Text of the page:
The meeting was the city’s fourth held with members located in remote locations via teleconferencing technology as a result of the coronovirus pandemic.
Minto, a former San Diego Police detective, said he has experience in dealing with racial intolerance, and that the police committee is the right venue to develop a plan for addressing this issue. He noted that Starbucks worked with the Anti-Defamation League a few years ago after the coffee purveyor sustained outrage over an incident where one of its baristas told two black men who were meeting in a coffee shop that they had to leave.
“We’re not going to have a plan overnight,” Minto said. “It has to be done thoughtfully and legally….People who live here and visit here deserve to feel safe.”
In other actions, the Council directed City Attorney Shawn Hagerty to return next month with a proposed initiative that would go on the city’s November ballot to challenge an already qualified initiative calling for term limits for city office holders.
The action means Santee voters will see dueling term limit initiatives on their mail-in ballots Nov. 3. Santee currently doesn’t have any term limits.
An earlier initiative to institute term limits qualified for the ballot in 2018 when the minimum number of signatures were gathered.
However, the majority of the council determined that measure, along with a slow growth initiative that also obtained the necessary number of signatures to qualify, should be delayed to the next general election rather than adopting them by a Council vote.
Both measures were backed in large part by Preserve Wild Santee (PWS), an environmental advocacy organization that has been actively fighting the Fanita Ranch residential development for several decades. That project, calling for 3,000 new houses, is under review by the city.
The original term limit measure from PWS calls for a maximum of three terms for every office holder, either on the Council or as mayor. A partial term would count as a full term. That provision would directly impact Councilwoman Laura Koval of District 3, who is serving two years on a partial term that ends this year.
The council told Hagerty to draft an initiative that installs a three-term limit for councilmembers, and a two-term limit on the mayor’s job. Under the proposed measure, the maximum service for a Santee office holder would be 20 years. Under the PWS initiative, the maximum is12 years.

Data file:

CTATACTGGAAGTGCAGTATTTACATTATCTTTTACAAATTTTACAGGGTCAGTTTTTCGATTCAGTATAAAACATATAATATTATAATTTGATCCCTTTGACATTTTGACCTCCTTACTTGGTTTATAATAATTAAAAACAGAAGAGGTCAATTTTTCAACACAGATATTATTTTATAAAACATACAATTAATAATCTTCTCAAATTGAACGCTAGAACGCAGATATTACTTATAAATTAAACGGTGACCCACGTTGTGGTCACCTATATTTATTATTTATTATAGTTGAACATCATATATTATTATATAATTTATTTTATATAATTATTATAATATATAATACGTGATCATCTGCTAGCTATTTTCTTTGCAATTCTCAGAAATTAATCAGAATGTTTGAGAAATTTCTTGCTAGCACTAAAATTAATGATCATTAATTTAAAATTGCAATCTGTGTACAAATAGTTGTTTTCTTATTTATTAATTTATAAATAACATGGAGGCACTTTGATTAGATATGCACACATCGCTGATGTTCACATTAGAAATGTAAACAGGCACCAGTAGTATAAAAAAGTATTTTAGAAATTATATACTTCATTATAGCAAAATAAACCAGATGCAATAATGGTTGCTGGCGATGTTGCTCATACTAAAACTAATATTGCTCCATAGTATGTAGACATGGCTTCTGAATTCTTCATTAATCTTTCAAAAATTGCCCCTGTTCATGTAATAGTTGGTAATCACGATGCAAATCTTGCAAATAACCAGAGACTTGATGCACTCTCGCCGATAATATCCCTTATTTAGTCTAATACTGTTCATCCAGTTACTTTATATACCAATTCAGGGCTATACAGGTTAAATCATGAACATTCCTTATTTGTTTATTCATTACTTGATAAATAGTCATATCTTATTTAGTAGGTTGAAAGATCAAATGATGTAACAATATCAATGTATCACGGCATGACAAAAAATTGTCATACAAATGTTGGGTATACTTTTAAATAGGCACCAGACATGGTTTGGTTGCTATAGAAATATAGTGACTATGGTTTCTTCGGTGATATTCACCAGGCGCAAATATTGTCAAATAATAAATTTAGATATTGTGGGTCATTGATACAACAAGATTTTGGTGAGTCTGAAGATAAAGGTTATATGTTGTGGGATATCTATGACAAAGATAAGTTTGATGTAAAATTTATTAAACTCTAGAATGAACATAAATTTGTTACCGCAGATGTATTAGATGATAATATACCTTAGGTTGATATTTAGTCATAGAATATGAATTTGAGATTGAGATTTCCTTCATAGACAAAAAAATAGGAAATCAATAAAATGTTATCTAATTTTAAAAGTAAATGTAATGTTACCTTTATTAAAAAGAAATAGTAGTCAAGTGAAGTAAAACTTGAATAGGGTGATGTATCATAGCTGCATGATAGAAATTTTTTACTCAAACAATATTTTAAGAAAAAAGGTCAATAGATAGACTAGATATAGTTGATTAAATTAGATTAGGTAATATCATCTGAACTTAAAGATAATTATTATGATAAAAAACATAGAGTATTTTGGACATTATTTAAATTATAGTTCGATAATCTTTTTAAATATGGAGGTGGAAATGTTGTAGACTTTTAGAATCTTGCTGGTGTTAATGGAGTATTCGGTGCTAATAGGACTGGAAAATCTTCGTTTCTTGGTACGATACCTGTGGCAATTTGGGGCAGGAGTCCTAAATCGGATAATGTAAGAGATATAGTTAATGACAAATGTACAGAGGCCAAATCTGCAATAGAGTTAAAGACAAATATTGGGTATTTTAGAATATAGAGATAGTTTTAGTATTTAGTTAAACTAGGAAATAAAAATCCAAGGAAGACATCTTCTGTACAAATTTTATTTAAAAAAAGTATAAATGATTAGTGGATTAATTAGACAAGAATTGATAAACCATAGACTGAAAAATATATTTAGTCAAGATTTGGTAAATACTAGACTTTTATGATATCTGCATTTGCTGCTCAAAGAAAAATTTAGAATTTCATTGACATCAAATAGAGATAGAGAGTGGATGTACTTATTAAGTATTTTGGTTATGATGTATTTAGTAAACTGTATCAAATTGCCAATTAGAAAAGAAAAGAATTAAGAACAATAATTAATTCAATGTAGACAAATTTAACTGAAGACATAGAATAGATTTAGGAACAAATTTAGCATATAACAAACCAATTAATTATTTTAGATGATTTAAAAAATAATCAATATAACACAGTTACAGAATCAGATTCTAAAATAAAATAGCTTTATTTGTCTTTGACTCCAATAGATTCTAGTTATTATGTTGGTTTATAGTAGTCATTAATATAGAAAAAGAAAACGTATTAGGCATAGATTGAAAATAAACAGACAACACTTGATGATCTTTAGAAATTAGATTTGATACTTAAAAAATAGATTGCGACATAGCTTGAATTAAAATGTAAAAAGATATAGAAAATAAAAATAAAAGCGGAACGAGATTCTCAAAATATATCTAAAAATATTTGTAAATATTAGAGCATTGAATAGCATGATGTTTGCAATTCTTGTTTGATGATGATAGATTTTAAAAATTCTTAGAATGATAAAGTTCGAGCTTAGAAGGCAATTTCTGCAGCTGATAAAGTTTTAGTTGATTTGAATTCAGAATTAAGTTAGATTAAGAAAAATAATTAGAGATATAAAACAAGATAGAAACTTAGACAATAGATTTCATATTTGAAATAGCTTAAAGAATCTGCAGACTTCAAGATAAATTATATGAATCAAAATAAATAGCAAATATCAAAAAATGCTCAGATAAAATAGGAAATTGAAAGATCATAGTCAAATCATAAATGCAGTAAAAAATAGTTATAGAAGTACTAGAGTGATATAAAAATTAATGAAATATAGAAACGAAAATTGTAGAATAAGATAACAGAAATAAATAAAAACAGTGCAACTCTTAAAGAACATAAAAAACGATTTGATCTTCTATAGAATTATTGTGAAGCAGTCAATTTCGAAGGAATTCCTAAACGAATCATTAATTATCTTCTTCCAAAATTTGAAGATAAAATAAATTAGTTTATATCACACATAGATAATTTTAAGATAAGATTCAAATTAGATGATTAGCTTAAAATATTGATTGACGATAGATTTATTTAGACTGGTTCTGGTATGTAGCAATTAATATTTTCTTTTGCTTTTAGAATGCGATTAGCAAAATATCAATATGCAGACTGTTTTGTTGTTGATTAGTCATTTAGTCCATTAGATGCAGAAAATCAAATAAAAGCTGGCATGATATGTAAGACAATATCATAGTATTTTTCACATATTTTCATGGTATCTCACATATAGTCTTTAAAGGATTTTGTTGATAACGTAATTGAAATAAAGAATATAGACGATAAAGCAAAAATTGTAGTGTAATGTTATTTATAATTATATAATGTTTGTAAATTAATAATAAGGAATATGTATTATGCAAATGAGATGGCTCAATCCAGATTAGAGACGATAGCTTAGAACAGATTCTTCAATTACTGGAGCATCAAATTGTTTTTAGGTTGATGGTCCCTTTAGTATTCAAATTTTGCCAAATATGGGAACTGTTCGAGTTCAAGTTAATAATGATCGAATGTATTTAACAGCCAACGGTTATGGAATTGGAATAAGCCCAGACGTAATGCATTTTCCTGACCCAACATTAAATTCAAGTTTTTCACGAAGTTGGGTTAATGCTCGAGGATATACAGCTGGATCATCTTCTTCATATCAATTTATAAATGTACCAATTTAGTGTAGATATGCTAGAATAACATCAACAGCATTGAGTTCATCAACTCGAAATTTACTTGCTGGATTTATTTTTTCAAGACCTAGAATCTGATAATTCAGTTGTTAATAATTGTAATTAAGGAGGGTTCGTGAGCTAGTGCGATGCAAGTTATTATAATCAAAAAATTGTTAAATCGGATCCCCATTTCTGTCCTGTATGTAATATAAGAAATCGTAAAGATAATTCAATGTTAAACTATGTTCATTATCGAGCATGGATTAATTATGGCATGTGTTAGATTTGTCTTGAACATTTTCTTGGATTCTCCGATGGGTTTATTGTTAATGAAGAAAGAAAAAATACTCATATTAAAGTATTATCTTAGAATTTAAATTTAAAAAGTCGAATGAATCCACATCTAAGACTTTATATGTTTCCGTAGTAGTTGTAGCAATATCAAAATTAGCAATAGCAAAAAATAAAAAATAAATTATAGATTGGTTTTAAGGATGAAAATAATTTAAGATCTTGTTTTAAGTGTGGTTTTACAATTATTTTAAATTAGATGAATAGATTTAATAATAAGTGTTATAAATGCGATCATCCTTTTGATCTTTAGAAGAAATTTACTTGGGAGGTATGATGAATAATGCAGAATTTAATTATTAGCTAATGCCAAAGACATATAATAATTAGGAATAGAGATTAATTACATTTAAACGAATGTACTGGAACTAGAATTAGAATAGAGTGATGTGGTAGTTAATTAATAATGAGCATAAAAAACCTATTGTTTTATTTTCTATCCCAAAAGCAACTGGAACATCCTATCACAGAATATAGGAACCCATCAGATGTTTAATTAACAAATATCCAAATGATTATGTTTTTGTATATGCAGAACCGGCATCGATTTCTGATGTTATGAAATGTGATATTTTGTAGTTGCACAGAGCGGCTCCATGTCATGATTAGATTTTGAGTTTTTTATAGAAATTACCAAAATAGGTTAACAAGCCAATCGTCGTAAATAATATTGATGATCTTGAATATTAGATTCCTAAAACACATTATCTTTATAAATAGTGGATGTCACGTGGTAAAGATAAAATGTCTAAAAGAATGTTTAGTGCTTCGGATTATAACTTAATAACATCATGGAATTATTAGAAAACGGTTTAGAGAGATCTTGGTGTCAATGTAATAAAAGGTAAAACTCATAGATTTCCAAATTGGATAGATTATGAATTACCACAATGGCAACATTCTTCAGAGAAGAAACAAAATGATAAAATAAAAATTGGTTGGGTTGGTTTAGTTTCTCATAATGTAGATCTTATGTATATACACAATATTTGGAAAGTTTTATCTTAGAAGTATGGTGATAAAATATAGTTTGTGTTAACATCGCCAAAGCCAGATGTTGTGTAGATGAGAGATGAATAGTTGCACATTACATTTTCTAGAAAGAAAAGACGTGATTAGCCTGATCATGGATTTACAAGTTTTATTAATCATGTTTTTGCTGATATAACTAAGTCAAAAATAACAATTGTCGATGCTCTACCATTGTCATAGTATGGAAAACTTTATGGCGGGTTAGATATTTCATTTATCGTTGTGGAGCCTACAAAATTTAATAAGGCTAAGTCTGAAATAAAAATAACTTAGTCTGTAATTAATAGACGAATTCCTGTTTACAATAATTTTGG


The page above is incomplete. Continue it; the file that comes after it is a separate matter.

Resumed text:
Houlahan, who helped Preserve Wild Santee gather signatures for the slow growth and term limits measures two years ago, said he didn’t like the idea of putting another measure on the ballot, which would confuse voters. He said it would cost the city another $100,000 in legal analysis and filing fees. Hagerty said the cost would be between $10,000 to $20,000.
Councilman Ronn Hall said the main reason he supports higher term limits is because of the time involved in gaining knowledge about the job. He contends that it’s only fair that office holders be allowed more time to accomplish goals.
But he still supports some limits on how long officials may serve. He stated, “All you have to do is look at Washington to realize we need term limits.”
Mike Allen writes about government agencies and other topics for East County Magazine, mainly covering the Santee City Council. Among the newspapers he’s written for are the San Diego Business Journal, San Diego Daily Transcript, the Vista Press, and the Seattle Post-Intelligencer. He has won numerous journalism awards including a fellowship to the Stonier School of Banking by the American Bankers Association while employed as a financial reporter. He is a graduate of Fordham University in Bronx, N.Y. where he earned a bachelor’s degree in communications. He now lives in Santee.